Tag Archives: crankiness

the cruellest month


APRIL is the cruellest month, breeding
Lilacs out of the dead land, mixing
Memory and desire, stirring
Dull roots with spring rain.
Winter kept us warm, covering
Earth in forgetful snow, feeding
A little life with dried tubers.

There is a part of me that knows that every month bears its burden of sad anniversaries. There is good and bad to be found in each month. The scientist in me wants to graph the months, and the major events I have associated with each. Major illnesses and deaths, natural disasters, terrorist attacks on the one hand. Birthdays, holidays, wedding anniversaries, exciting trips on the other. I think a clustered bar chart of some sort would work just fine. Perhaps such a graph would show that each month was more or less the same.

Yet somehow, I can’t shake the feeling that the month of April would have a great big tall bar for the bad category, compared to the sorry little representation of happy events. Much of this would be due to April of last year. I have started writing out, in a level of detail that is both agonizing and cathartic, the hell that was April of last year. (I probably don’t need to share that here. I’m sure for someone else there would be far more agony than catharsis to read such a thing.) In short, the month was marked by, in rough order of appearance: impending death, sharing news of major illness with young children, sudden plans for travel, rearranging of work schedules, single parenting, fever, cancelled plans for fun activities, long drawn-out dying, pink eye, death, sharing the news of death with young children, poison ivy, memorial service, funeral, stomach bug, cancelled plans for fun activities, marathon bombing, Officious Dental Hygienist, shootings, explosions, manhunts, and cancelled plans for fun activities. Last April was a relentless series of grieving and petty grievances. And it was supposed to be a month marked by intense productivity for my research.

I can’t help but be reminded that it was also in April, back in 2010, that my nephew’s tumor was discovered, the start of an ordeal that brought on so much stress and worry for many long months and even a few years. The start, in fact, of some of the hardest times I have had in my adult life. (That was also the same month that I had my own run-in with poison ivy, too. It sounds like a small thing, but my doctor said it was the worst case she’d ever seen. I had blisters lasting for 5 weeks.)

April has a bad reputation for me.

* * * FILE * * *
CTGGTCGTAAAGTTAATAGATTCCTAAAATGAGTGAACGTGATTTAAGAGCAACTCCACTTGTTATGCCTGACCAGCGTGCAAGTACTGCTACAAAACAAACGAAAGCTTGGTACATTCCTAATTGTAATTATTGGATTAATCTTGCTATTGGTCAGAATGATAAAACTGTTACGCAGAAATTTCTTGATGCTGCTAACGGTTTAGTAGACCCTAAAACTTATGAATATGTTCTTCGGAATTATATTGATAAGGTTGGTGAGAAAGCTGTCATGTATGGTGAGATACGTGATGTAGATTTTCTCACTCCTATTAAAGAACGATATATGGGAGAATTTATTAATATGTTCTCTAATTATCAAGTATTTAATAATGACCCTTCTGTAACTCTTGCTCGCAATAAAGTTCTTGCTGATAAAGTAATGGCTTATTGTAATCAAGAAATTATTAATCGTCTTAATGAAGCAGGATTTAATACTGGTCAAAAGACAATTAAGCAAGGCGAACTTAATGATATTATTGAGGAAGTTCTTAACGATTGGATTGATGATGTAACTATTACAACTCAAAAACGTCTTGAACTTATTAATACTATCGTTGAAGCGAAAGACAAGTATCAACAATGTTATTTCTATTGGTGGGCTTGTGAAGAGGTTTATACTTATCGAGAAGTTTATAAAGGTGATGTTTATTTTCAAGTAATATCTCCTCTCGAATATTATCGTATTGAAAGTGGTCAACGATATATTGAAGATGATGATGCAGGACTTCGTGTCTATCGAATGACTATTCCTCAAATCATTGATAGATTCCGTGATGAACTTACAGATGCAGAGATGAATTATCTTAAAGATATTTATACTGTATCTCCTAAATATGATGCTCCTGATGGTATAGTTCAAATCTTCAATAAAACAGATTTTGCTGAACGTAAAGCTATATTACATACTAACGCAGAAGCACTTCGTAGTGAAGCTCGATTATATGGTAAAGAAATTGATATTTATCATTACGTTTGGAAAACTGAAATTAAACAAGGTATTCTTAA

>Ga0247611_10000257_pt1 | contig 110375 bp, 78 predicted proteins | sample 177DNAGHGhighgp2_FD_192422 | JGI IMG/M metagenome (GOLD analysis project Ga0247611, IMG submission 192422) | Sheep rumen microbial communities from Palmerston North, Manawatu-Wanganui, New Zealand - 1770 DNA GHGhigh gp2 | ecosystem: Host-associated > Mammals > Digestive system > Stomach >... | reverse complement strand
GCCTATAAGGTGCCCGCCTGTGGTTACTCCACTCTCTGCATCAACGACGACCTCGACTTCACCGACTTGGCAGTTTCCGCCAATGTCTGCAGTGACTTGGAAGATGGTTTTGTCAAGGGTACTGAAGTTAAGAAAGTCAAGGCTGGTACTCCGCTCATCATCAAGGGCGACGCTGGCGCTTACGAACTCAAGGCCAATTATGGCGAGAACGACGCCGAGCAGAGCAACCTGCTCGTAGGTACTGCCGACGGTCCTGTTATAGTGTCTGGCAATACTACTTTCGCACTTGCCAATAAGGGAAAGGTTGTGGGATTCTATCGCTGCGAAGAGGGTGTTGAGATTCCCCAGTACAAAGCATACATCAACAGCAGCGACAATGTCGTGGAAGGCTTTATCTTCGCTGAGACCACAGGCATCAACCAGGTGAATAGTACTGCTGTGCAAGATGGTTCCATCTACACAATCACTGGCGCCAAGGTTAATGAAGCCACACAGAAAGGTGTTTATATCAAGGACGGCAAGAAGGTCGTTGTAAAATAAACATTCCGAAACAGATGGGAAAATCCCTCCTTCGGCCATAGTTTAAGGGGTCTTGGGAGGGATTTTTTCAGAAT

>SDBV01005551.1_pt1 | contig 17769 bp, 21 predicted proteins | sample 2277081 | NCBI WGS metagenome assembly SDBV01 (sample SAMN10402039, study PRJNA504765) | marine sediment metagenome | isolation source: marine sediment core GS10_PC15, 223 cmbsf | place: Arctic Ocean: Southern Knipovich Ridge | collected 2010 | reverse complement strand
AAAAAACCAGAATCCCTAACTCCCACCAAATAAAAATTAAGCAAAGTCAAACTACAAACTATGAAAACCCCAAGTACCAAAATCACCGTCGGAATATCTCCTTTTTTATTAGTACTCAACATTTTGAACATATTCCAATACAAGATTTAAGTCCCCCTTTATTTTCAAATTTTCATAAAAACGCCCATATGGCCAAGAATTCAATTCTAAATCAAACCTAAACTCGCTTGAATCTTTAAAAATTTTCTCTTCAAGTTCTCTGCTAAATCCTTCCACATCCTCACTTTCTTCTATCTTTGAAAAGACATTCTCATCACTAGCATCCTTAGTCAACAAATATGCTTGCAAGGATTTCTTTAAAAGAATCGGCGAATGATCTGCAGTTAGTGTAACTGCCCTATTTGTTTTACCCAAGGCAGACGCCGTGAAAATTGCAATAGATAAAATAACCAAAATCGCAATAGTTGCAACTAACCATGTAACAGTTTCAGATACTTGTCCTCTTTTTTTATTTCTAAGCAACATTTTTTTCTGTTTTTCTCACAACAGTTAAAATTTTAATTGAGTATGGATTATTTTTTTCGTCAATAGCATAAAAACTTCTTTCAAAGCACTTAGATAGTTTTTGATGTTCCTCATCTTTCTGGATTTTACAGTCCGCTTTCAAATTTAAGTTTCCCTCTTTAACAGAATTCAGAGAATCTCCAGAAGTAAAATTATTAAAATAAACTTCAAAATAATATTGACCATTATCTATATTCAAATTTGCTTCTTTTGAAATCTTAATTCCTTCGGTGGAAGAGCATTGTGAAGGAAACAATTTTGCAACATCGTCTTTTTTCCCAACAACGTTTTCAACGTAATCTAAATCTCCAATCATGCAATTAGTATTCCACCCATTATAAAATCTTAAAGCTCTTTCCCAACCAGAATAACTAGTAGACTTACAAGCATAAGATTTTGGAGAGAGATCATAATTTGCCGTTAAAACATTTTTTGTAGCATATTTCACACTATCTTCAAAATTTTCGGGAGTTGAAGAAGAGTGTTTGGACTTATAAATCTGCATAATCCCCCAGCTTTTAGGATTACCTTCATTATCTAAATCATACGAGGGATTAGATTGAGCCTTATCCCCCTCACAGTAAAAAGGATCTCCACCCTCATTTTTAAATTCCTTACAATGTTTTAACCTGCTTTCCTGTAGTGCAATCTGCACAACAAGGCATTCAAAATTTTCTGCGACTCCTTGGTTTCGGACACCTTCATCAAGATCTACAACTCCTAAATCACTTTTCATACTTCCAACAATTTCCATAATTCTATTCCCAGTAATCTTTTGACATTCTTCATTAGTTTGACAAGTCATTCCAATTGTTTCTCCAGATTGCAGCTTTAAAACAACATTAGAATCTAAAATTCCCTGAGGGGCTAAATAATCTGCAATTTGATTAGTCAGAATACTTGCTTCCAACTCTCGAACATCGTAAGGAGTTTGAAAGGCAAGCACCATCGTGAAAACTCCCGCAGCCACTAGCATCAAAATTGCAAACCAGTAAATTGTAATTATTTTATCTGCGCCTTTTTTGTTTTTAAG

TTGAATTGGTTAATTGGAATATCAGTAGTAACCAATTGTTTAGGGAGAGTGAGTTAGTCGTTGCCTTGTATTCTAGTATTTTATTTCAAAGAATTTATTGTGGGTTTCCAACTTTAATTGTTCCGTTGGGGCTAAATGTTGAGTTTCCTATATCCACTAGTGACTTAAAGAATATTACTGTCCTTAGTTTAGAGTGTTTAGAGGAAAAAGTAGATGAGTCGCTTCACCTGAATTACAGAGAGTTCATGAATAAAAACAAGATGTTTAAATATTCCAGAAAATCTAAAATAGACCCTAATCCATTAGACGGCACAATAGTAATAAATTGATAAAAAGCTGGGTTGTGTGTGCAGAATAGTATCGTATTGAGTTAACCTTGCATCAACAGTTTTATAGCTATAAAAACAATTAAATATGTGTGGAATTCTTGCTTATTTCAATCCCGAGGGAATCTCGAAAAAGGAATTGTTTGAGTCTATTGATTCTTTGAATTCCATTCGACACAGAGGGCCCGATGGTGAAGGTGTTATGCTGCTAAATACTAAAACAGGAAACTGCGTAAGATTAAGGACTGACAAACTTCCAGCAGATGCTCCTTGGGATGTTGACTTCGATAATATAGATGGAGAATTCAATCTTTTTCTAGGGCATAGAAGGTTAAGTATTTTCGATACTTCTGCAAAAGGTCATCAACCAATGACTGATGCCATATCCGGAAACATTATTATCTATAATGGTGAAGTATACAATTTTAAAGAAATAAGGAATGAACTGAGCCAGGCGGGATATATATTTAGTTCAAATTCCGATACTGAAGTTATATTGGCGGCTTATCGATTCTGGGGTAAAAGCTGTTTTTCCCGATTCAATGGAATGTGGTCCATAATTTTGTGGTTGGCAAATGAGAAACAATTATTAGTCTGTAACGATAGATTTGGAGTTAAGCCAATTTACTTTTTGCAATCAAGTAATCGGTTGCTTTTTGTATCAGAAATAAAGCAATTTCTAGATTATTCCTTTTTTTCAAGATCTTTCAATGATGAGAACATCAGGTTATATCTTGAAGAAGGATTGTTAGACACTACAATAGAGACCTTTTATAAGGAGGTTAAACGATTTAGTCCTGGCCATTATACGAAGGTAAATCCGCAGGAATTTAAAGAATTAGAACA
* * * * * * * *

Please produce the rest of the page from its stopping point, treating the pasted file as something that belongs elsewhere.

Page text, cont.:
So this year, I found that I was bracing myself for April to be another bad month. This is why I picked this month to blog every day. Making myself do something daily that I enjoy has helped get me through the sad anniversaries. Now, there are under 2 hours left of the month, and I think we have come out mostly unscathed. I say “mostly” because the month has not been great. There were some happy things, and some fun things, but also a few bad things of varying scales. I don’t even really want to get into it now. (Really, I don’t tend to think of myself as superstitious, but I find myself not wanting to jinx things. So it would seem that I am superstitious. Also tired.)

So, I bid good-bye to the cruellest month. Next month promises to be a full, and hopefully less thorny, one.

The thorns of April.

The Form of Shame

Two years ago, in a mad rush of research-fueled productivity, I submitted a paper to a major conference in my field. It was a big accomplishment for me, as while I had co-authored a variety of papers on group research projects, this was the first such paper that really felt like my own. The web form by which I submitted the paper asked the usual information about my name, address and institutional affiliation that you might expect. It also asked a little question, “is the first author of the paper a student,” along with an explanation that student first authors would be eligible to be considered for a “best student paper award.” It had the additional caveat that students needed to be “full time students.” In my grad program, as in many others, we typically register as part-time students, but we can additionally be certified as full-time if we meet certain criteria, based on work load. While I was no longer taking classes, I was considered full-time by the university for my funding as a research assistant. So in submitting my paper, I checked the little box saying I was a student. I thought to myself that I should remember to officially change my status to “full time” when registering for the following semester. Then, as you might imagine, I promptly forgot about it.

Fast forward to the following Spring semester. I received notification that my paper had been accepted to the conference. Further, it had been accepted for a talk (rather than a poster), which is actually kind of a big deal for this particular conference, as they don’t have parallel sessions for talks. I had gotten really quite glowing reviews. I was thrilled. I felt validated! Successful! Like I was really making progress! Maybe I’d even win a prize!

And then I remembered the eligibility for the “best student paper” award. I was registered as part time. Crap.

I did some investigating and learned that it might still be possible to have my registration status changed, even though the semester had begun. I contacted some people and submitted the required “full-time certification” form.

And that was when I appeared to have awakened the dragon.

My late-arriving form got the attention of someone in the grad school office who apparently enjoys her job very much. She informed me that I had exceeded the time limit for my degree and would need to petition the graduate school in order to change my status, and in order to continue with my graduate studies. I had vaguely been aware of this process, but most friends I had from the program had not had to go through it, even though they had also exceeded the official time limits. They had somehow managed to fly under the radar. I, however, blithely skipped into the radar screen covered in flashing lights and a “kick me” sign stuck to my back.